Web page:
Dr. Thushan de Silva, Dr. Abdul Karim Sesay, Helen Brotherton, and Prof. Beate Kampmann of the Medical Research Council Unit The Gambia at the London School of Hygiene and Tropical Medicine have received a Grand Challenges Exploration Award to develop a novel metagenomic approach to detect infectious pathogens in hospitalised preterm neonates in The Gambia.
In order to identify and treat existing and emergent infectious disease efficiently, clinicians and the global health community must have access to accurate and timely estimates of disease burden and distribution. Traditionally, summaries of these data have been manually reported by national health ministries from regional clinical data, aggregated from local health centers
Recognizing barriers for adoption of next-generation sequencing in global health, the Bill & Melinda Gates Foundation has partnered with the Chan Zuckerberg Biohub and the Chan Zuckerberg Initiative to enable patients in low- and middle-resource settings to benefit from cutting-edge pathogen detection and discovery.
Over one million neonates die from complications of being born too soon each year, with a substantial proportion caused by infections, including multi-drug resistant (MDR) Enterobacteriaceae. Rapid and accurate diagnostics need to be urgently developed for timely and effective treatment, to block disease spread and improve neonatal outcomes.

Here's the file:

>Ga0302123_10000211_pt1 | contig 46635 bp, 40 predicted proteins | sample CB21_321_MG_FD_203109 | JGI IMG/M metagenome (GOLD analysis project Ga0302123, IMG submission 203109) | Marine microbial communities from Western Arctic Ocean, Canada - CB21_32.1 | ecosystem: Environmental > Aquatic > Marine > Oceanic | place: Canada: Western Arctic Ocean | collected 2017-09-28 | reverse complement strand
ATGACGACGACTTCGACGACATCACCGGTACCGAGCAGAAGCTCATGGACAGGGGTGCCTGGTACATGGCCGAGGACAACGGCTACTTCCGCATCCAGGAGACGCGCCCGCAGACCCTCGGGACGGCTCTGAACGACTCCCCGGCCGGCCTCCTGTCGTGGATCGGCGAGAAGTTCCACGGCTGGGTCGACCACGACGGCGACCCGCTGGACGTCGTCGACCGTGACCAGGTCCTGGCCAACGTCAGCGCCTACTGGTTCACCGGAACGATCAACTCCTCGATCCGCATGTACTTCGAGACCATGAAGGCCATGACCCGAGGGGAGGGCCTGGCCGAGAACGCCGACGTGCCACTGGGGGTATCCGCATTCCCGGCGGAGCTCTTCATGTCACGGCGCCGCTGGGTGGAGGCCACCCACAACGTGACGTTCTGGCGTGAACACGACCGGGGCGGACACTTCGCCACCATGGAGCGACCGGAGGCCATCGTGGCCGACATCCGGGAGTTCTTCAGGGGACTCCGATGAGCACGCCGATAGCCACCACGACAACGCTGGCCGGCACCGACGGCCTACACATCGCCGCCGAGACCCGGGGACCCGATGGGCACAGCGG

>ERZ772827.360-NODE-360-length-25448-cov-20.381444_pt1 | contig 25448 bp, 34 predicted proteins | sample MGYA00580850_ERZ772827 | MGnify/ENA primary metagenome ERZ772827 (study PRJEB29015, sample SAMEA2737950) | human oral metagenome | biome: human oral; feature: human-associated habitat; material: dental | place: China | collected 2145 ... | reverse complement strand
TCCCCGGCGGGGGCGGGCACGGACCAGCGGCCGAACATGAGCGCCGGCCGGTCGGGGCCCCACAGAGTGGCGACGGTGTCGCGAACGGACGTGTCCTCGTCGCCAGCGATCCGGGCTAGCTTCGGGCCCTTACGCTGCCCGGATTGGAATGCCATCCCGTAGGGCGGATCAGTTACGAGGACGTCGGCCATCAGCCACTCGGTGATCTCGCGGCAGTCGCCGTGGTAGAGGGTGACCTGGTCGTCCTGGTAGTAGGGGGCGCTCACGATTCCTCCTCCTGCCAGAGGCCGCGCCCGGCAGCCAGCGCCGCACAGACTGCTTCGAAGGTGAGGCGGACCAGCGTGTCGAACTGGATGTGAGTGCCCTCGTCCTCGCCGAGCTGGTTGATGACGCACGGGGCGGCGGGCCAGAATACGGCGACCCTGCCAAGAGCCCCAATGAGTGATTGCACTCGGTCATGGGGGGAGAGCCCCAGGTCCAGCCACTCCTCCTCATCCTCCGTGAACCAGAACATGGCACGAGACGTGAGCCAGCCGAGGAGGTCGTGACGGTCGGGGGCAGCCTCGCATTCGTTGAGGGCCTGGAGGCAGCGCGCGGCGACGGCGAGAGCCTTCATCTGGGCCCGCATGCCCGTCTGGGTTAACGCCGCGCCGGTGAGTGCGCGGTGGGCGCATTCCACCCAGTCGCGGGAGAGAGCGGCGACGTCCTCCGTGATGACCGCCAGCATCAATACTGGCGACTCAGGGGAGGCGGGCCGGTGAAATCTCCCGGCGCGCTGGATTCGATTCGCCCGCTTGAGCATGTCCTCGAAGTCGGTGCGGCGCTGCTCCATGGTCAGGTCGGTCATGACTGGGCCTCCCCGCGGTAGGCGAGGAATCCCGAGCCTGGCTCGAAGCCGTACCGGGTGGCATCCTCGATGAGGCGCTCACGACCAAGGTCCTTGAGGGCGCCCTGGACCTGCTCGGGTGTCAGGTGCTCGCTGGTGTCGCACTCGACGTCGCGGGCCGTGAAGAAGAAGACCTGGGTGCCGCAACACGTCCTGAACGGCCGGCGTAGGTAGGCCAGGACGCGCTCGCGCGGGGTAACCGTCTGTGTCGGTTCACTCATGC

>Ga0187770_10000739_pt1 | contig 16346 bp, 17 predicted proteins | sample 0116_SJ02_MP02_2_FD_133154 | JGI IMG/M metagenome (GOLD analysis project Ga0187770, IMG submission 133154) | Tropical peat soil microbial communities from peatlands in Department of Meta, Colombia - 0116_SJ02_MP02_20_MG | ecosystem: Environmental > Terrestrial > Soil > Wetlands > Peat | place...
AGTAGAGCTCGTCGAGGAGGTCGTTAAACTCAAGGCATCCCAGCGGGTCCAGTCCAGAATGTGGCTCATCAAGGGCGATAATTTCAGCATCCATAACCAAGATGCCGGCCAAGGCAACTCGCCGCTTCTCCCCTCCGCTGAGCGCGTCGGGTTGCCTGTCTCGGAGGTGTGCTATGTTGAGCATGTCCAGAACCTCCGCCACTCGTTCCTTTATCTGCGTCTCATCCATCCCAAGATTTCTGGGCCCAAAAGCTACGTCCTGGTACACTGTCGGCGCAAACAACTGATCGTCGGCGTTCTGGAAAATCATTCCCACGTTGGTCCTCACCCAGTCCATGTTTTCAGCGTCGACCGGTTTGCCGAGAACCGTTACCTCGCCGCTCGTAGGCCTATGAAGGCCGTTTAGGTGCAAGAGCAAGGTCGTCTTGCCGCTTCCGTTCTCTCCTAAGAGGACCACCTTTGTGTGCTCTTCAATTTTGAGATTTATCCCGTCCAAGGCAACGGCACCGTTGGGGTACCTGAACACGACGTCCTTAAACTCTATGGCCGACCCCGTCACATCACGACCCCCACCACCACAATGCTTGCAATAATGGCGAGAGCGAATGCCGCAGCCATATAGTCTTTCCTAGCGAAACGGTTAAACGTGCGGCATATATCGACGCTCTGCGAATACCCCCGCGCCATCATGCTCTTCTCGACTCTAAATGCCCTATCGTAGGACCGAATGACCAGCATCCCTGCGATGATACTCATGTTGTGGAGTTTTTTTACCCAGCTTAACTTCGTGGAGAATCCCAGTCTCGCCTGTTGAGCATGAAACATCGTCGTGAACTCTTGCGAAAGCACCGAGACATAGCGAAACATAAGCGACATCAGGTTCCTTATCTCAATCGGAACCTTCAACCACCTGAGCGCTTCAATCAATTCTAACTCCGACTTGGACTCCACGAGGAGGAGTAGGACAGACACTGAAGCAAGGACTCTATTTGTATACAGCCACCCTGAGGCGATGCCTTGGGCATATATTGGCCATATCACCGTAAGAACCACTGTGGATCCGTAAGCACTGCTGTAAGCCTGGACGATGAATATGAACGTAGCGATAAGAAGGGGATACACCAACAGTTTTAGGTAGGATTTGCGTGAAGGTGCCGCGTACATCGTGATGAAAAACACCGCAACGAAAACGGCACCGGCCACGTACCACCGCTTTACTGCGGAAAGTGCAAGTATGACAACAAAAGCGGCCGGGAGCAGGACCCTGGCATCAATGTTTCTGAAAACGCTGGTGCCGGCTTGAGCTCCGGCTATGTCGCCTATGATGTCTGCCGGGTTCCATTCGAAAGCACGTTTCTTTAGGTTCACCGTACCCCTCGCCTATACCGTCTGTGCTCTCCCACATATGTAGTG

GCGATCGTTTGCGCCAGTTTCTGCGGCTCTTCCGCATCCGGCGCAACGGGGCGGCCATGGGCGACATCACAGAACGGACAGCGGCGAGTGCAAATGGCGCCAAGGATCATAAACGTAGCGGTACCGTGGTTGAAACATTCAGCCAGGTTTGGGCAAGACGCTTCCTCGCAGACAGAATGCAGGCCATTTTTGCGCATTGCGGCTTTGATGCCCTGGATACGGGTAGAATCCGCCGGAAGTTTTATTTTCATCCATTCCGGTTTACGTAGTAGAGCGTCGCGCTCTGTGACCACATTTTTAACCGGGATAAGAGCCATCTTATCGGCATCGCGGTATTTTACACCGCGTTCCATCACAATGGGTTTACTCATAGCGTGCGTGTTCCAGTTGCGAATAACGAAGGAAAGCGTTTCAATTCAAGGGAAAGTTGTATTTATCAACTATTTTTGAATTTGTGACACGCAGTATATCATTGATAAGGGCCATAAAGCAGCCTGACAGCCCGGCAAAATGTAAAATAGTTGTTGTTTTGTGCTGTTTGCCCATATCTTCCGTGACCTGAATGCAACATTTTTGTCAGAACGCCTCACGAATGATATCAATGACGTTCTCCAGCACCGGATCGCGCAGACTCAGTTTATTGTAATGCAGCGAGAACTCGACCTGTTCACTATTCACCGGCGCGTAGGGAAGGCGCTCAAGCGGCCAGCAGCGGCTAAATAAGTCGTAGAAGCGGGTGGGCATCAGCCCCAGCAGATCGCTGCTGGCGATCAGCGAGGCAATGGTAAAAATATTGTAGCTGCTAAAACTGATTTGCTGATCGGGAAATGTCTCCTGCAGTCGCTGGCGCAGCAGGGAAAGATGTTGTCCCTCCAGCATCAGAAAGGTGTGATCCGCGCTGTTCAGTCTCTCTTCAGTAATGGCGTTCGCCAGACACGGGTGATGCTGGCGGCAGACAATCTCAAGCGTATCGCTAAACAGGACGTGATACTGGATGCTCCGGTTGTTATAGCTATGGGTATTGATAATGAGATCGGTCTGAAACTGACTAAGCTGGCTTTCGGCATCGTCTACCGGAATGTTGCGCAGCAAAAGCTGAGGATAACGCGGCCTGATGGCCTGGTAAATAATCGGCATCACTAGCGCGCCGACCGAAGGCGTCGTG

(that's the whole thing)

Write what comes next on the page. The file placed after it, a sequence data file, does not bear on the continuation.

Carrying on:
The team, led by Dr. de Silva, will test the potential for next generation sequencing to overcome this challenge by conducting a pilot study using carriage and invasive samples from hospitalised preterm neonates with suspected infections, nested within an ongoing MRCG at LSHTM based clinical trial (eKMC; clinicaltrials.gov NCT 0355598), conducted at the national neonatal unit at the Edward Francis Small Teaching Hospital by Dr. Brotherton and her team.
The iSeq100 next generation sequencing platform will be provided as part of the grant and will add to the expanding genomic capacity at MRC Unit The Gambia at LSHTM. The team will optimise protocols for detecting pathogens from a range of sample types and develop methods to specifically detect MDR-Enterobacteriaceae. MRCG at LSHTM scientific staff will receive highly specialised training in bio-sample preparation and sequencing at the Chan-Zuckerberg Biohub, in addition to learning to use the open-source IDseq software.
In addition to generating much needed local data on aetiology of neonatal infections, the team plans to use the pilot study findings to develop national and regional neonatal surveillance networks to perform next generation sequencing for insight into MDR-Enterobacteriacae carriage and invasive disease.
The Grand Challenges is an initiative fostering innovation to solve key global health and development problems. Each initiative is an experiment in the use of challenges to focus innovation on making an impact. Individual challenges address some of the same problems, but from differing perspectives.